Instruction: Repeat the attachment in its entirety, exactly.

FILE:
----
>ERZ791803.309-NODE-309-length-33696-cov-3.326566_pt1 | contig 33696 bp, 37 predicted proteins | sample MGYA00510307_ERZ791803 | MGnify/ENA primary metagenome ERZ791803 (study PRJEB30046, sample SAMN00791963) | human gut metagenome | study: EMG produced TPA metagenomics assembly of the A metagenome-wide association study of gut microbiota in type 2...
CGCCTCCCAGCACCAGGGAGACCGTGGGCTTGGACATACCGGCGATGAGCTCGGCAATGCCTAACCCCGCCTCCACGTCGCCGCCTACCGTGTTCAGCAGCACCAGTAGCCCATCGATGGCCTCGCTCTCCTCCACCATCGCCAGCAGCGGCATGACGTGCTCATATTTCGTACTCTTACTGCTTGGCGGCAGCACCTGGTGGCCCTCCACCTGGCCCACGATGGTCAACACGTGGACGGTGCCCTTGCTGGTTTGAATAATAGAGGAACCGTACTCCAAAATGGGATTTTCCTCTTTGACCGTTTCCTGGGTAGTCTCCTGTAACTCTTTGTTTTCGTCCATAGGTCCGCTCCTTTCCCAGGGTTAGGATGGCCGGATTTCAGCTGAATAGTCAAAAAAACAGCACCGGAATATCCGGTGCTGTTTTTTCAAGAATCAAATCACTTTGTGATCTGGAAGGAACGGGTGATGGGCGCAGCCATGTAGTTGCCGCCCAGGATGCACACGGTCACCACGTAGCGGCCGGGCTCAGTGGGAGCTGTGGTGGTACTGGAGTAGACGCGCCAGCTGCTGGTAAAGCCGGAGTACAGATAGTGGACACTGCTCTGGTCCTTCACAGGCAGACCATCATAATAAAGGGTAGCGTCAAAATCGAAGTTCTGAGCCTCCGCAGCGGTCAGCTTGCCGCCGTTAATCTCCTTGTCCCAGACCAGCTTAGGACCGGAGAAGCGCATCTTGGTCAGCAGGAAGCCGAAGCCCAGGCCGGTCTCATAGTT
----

>ERZ791803.309-NODE-309-length-33696-cov-3.326566_pt1 | contig 33696 bp, 37 predicted proteins | sample MGYA00510307_ERZ791803 | MGnify/ENA primary metagenome ERZ791803 (study PRJEB30046, sample SAMN00791963) | human gut metagenome | study: EMG produced TPA metagenomics assembly of the A metagenome-wide association study of gut microbiota in type 2...
CGCCTCCCAGCACCAGGGAGACCGTGGGCTTGGACATACCGGCGATGAGCTCGGCAATGCCTAACCCCGCCTCCACGTCGCCGCCTACCGTGTTCAGCAGCACCAGTAGCCCATCGATGGCCTCGCTCTCCTCCACCATCGCCAGCAGCGGCATGACGTGCTCATATTTCGTACTCTTACTGCTTGGCGGCAGCACCTGGTGGCCCTCCACCTGGCCCACGATGGTCAACACGTGGACGGTGCCCTTGCTGGTTTGAATAATAGAGGAACCGTACTCCAAAATGGGATTTTCCTCTTTGACCGTTTCCTGGGTAGTCTCCTGTAACTCTTTGTTTTCGTCCATAGGTCCGCTCCTTTCCCAGGGTTAGGATGGCCGGATTTCAGCTGAATAGTCAAAAAAACAGCACCGGAATATCCGGTGCTGTTTTTTCAAGAATCAAATCACTTTGTGATCTGGAAGGAACGGGTGATGGGCGCAGCCATGTAGTTGCCGCCCAGGATGCACACGGTCACCACGTAGCGGCCGGGCTCAGTGGGAGCTGTGGTGGTACTGGAGTAGACGCGCCAGCTGCTGGTAAAGCCGGAGTACAGATAGTGGACACTGCTCTGGTCCTTCACAGGCAGACCATCATAATAAAGGGTAGCGTCAAAATCGAAGTTCTGAGCCTCCGCAGCGGTCAGCTTGCCGCCGTTAATCTCCTTGTCCCAGACCAGCTTAGGACCGGAGAAGCGCATCTTGGTCAGCAGGAAGCCGAAGCCCAGGCCGGTCTCATAGTT